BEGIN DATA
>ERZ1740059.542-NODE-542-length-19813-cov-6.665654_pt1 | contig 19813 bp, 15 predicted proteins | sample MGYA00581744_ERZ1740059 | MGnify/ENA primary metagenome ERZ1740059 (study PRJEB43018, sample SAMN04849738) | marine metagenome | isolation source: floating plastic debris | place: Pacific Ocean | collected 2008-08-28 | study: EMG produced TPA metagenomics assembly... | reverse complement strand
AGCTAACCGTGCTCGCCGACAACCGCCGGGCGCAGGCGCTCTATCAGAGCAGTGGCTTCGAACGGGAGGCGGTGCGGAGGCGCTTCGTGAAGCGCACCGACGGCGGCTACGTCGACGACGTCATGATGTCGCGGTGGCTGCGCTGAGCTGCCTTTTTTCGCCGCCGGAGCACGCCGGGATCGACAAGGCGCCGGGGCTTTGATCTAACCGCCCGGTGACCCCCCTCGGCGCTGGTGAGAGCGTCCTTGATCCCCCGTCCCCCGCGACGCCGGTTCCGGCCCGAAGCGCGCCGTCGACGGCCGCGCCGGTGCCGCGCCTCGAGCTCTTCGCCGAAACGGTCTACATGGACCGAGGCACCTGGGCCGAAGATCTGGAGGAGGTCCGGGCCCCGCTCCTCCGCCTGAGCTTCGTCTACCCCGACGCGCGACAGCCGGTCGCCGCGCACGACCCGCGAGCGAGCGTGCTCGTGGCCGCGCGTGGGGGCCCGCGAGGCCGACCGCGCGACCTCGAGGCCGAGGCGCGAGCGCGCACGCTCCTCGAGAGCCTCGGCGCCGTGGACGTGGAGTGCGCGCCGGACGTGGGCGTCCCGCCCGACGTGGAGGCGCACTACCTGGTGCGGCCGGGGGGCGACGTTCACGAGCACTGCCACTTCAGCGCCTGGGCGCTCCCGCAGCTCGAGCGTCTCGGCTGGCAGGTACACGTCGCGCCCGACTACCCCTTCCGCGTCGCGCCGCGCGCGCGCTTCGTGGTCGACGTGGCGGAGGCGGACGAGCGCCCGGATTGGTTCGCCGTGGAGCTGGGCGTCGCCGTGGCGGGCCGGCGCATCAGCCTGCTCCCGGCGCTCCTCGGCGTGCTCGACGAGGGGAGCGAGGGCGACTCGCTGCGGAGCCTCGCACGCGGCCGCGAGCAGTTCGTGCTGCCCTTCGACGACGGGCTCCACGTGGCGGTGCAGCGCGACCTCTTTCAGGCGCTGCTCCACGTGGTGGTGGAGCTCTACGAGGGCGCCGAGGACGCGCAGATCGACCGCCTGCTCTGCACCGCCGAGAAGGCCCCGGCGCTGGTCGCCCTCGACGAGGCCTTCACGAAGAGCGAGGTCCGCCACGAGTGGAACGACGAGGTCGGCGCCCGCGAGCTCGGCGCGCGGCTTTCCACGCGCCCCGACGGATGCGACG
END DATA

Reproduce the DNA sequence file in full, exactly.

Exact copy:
>ERZ1740059.542-NODE-542-length-19813-cov-6.665654_pt1 | contig 19813 bp, 15 predicted proteins | sample MGYA00581744_ERZ1740059 | MGnify/ENA primary metagenome ERZ1740059 (study PRJEB43018, sample SAMN04849738) | marine metagenome | isolation source: floating plastic debris | place: Pacific Ocean | collected 2008-08-28 | study: EMG produced TPA metagenomics assembly... | reverse complement strand
AGCTAACCGTGCTCGCCGACAACCGCCGGGCGCAGGCGCTCTATCAGAGCAGTGGCTTCGAACGGGAGGCGGTGCGGAGGCGCTTCGTGAAGCGCACCGACGGCGGCTACGTCGACGACGTCATGATGTCGCGGTGGCTGCGCTGAGCTGCCTTTTTTCGCCGCCGGAGCACGCCGGGATCGACAAGGCGCCGGGGCTTTGATCTAACCGCCCGGTGACCCCCCTCGGCGCTGGTGAGAGCGTCCTTGATCCCCCGTCCCCCGCGACGCCGGTTCCGGCCCGAAGCGCGCCGTCGACGGCCGCGCCGGTGCCGCGCCTCGAGCTCTTCGCCGAAACGGTCTACATGGACCGAGGCACCTGGGCCGAAGATCTGGAGGAGGTCCGGGCCCCGCTCCTCCGCCTGAGCTTCGTCTACCCCGACGCGCGACAGCCGGTCGCCGCGCACGACCCGCGAGCGAGCGTGCTCGTGGCCGCGCGTGGGGGCCCGCGAGGCCGACCGCGCGACCTCGAGGCCGAGGCGCGAGCGCGCACGCTCCTCGAGAGCCTCGGCGCCGTGGACGTGGAGTGCGCGCCGGACGTGGGCGTCCCGCCCGACGTGGAGGCGCACTACCTGGTGCGGCCGGGGGGCGACGTTCACGAGCACTGCCACTTCAGCGCCTGGGCGCTCCCGCAGCTCGAGCGTCTCGGCTGGCAGGTACACGTCGCGCCCGACTACCCCTTCCGCGTCGCGCCGCGCGCGCGCTTCGTGGTCGACGTGGCGGAGGCGGACGAGCGCCCGGATTGGTTCGCCGTGGAGCTGGGCGTCGCCGTGGCGGGCCGGCGCATCAGCCTGCTCCCGGCGCTCCTCGGCGTGCTCGACGAGGGGAGCGAGGGCGACTCGCTGCGGAGCCTCGCACGCGGCCGCGAGCAGTTCGTGCTGCCCTTCGACGACGGGCTCCACGTGGCGGTGCAGCGCGACCTCTTTCAGGCGCTGCTCCACGTGGTGGTGGAGCTCTACGAGGGCGCCGAGGACGCGCAGATCGACCGCCTGCTCTGCACCGCCGAGAAGGCCCCGGCGCTGGTCGCCCTCGACGAGGCCTTCACGAAGAGCGAGGTCCGCCACGAGTGGAACGACGAGGTCGGCGCCCGCGAGCTCGGCGCGCGGCTTTCCACGCGCCCCGACGGATGCGACG